top of page

A Night Of Comedy - Stirling Players

Reviewed by Kelly Salathiel


Seasons of One Act Plays have become increasingly popular over the past few years after the cancellation of the WA State Dramafest weekend. They are a great way for up-and-coming directors, writers and actors to get their start in full-on community theatre.

Stirling Players' opening season for 2024 is a selection of three one-acts under the title of A Night of Comedy. The three shows are The End of the Beginning, written by Sean O'Casey and directed by first-time director Joe Teakle; The Surprise Party, written by Peter Flanigan and directed by Peter and Liz Flanigan; and finally The Local, written and directed by Siobhan Wright.

The three performances ranged in settings, timings and themes, all with the comedic theme overriding them. In The End of the Beginning, set in 1930s Ireland, we see Darry Berrill (Peter O'Connor) bet his wife Lizzie (Josephine Wayling) that he can do a better job of the household chores as he's the dominant gender. She heads out to mow while he stays inside, and chaos ultimately ensues.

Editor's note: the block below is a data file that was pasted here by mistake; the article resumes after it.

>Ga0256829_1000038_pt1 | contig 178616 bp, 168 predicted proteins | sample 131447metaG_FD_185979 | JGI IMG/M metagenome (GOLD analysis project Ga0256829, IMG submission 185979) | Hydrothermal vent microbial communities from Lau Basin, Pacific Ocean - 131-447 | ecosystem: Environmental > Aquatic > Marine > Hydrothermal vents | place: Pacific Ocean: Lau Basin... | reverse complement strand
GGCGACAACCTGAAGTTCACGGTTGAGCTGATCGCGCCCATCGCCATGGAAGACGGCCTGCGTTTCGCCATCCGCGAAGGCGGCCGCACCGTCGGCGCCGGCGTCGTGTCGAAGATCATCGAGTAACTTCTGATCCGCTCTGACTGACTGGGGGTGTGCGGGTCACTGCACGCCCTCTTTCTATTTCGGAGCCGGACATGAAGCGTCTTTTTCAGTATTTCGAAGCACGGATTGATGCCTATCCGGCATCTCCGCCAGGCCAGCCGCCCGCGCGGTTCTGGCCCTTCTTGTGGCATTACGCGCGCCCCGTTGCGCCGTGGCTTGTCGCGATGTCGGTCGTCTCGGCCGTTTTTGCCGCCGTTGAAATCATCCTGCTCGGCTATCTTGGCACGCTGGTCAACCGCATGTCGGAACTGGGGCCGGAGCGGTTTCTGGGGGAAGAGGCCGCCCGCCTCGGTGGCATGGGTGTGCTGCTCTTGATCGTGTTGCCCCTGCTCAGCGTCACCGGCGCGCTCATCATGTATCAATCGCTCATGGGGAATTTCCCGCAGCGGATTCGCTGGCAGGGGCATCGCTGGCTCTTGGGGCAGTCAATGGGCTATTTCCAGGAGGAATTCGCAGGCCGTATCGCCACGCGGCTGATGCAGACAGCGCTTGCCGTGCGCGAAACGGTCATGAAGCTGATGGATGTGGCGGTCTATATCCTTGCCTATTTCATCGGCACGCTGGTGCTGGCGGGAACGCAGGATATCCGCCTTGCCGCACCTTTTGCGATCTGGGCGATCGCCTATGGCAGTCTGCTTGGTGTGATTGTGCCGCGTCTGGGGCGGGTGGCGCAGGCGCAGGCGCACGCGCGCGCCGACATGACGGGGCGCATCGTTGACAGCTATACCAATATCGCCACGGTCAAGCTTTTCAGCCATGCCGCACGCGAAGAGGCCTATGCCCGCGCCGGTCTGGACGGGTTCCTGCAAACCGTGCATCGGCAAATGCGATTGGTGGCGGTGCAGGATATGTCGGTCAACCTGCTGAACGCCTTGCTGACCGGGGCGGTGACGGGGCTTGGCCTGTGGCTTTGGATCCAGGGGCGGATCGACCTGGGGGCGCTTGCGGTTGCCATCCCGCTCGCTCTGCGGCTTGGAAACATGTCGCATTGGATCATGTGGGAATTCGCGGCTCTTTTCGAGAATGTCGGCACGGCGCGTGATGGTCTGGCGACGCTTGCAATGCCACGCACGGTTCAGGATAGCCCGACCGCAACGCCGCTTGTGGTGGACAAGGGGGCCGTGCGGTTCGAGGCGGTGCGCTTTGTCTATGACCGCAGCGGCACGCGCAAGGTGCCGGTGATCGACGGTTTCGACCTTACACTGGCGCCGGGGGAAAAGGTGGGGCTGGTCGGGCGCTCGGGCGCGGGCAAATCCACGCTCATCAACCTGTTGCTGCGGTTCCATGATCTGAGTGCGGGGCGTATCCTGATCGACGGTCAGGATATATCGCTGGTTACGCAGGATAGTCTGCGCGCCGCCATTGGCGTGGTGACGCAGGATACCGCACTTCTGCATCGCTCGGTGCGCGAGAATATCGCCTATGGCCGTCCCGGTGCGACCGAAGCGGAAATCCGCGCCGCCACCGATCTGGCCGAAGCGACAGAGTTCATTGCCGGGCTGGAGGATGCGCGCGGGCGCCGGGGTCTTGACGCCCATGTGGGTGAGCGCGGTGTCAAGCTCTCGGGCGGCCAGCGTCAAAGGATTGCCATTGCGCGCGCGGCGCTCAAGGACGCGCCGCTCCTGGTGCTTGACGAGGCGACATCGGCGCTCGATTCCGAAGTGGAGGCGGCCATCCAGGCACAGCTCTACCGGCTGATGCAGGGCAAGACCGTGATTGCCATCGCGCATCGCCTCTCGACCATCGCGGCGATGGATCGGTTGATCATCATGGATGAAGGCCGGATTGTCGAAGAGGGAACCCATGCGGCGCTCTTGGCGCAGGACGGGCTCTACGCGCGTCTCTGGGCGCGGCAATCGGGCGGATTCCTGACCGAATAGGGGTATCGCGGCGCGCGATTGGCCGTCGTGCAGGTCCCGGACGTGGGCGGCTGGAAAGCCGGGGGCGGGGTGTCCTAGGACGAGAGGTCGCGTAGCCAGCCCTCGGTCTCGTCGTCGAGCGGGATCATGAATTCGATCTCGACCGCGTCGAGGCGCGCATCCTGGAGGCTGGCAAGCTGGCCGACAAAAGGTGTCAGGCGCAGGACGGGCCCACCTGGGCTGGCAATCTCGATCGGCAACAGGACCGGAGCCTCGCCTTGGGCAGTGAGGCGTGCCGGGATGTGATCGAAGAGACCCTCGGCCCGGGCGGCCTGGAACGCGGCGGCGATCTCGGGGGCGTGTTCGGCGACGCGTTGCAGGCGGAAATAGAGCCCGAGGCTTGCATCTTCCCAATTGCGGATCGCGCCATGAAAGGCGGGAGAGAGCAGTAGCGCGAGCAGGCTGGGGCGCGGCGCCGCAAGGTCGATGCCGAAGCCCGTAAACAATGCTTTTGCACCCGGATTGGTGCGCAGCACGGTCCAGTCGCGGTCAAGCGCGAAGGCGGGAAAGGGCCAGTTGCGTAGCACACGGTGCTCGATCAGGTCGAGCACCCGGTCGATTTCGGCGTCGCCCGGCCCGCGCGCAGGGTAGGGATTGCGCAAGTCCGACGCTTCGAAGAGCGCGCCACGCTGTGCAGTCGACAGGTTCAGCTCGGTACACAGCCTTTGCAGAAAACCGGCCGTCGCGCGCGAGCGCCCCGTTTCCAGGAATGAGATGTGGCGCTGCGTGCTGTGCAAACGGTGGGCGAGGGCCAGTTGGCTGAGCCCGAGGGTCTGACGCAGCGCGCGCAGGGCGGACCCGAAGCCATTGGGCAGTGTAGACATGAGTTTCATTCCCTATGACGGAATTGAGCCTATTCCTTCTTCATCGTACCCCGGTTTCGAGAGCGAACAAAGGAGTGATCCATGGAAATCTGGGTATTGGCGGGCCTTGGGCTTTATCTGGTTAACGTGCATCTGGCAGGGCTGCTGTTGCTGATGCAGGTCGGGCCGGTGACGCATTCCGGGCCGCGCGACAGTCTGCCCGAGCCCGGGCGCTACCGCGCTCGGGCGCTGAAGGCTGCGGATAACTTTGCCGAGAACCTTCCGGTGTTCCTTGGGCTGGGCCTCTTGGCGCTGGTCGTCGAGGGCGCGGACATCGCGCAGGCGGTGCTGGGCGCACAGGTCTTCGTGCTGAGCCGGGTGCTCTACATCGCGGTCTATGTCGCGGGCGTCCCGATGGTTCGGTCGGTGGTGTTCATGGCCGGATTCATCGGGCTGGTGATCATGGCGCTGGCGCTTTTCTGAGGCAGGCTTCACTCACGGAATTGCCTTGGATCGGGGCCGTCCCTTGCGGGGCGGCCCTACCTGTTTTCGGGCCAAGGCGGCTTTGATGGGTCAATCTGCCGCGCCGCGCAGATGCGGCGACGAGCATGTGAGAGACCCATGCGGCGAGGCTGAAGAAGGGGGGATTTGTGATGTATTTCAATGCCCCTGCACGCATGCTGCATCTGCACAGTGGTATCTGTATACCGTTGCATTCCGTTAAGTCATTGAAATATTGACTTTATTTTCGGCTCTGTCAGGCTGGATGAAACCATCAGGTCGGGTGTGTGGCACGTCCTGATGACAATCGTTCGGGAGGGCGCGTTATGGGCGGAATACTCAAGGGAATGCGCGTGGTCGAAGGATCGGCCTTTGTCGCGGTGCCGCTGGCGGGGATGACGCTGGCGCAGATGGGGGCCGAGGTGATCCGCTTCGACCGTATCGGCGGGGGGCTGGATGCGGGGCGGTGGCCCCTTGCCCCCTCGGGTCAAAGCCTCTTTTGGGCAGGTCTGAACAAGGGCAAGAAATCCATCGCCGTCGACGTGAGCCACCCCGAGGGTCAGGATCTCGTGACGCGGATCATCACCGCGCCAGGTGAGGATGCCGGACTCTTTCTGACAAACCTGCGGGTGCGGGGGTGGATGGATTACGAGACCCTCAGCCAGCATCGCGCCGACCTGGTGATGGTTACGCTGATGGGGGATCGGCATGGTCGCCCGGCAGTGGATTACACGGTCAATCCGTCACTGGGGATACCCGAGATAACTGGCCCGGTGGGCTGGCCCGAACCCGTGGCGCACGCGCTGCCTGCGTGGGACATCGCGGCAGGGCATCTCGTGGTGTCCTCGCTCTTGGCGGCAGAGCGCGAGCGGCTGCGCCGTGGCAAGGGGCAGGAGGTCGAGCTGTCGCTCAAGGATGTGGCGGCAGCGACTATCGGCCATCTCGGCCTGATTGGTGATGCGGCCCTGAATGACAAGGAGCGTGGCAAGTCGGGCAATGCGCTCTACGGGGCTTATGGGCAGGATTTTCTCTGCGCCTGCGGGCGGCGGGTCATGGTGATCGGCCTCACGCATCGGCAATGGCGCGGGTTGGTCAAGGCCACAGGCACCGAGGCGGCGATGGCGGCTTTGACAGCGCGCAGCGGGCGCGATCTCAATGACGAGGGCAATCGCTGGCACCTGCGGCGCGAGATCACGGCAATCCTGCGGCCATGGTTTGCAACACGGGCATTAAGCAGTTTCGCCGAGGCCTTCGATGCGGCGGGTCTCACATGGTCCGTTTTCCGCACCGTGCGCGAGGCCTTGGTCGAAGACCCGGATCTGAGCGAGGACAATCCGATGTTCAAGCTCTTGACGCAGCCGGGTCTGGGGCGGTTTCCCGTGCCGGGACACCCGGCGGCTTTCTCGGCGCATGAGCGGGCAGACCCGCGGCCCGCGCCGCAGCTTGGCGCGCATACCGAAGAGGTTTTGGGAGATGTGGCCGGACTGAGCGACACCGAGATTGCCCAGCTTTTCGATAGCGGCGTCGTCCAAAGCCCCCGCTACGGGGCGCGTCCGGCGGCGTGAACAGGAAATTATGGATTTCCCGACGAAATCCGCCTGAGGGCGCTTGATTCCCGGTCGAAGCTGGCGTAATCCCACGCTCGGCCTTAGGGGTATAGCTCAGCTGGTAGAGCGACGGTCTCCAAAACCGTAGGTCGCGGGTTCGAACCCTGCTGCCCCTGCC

The Surprise Party is set in 2022, after the main hype of COVID but whilst it's still around in the community. Ray (David Young) is about to turn 90 - but he doesn't want any hype or celebration around this big 'milestone' but the family have other ideas. Led by his son Brian (Jonathan Freedman) the three other generations plan a surprise party for the big day, but when it finally comes around, Ray has his own surprise for his family! Throw in a COVID scare and a faulty generator and you can guess that nothing is straightforward.

Finally in The Local, we find ourselves back in present time Dublin, Ireland, in what's a typical local pub. A normal night for the locals gets an unexpected visit from an old Irish local, visiting from Australia after many years for some 'unfinished business'. What seems to be an ordinary night takes a turn towards the end when Andrew (Peter O'Connor) takes a call and the audience discovers what his 'unfinished business' actually is.

Overall the three performances were well rounded, although some points didn't feel completely polished off, this could have just been from opening night jitters. Some of the cast were a little hard to hear at times, more projection was needed for the audience at the back to hear them, and some words got lost in the Irish accents - especially if the character was getting angry and speaking fast.

There were lots of laughs coming from the audience, and it was easy to relate to each of the three situations. And each of the sets worked very well for the plays.

If you are looking for a night out to sit back, relax and have a laugh, A Night of Comedy might be just what you're after.

Peter O'Connor and Russell Chandler (The End of The Beginning). Image provided by theatre company

Reviewer Note: Tickets for this review were provided by the theatre company.


bottom of page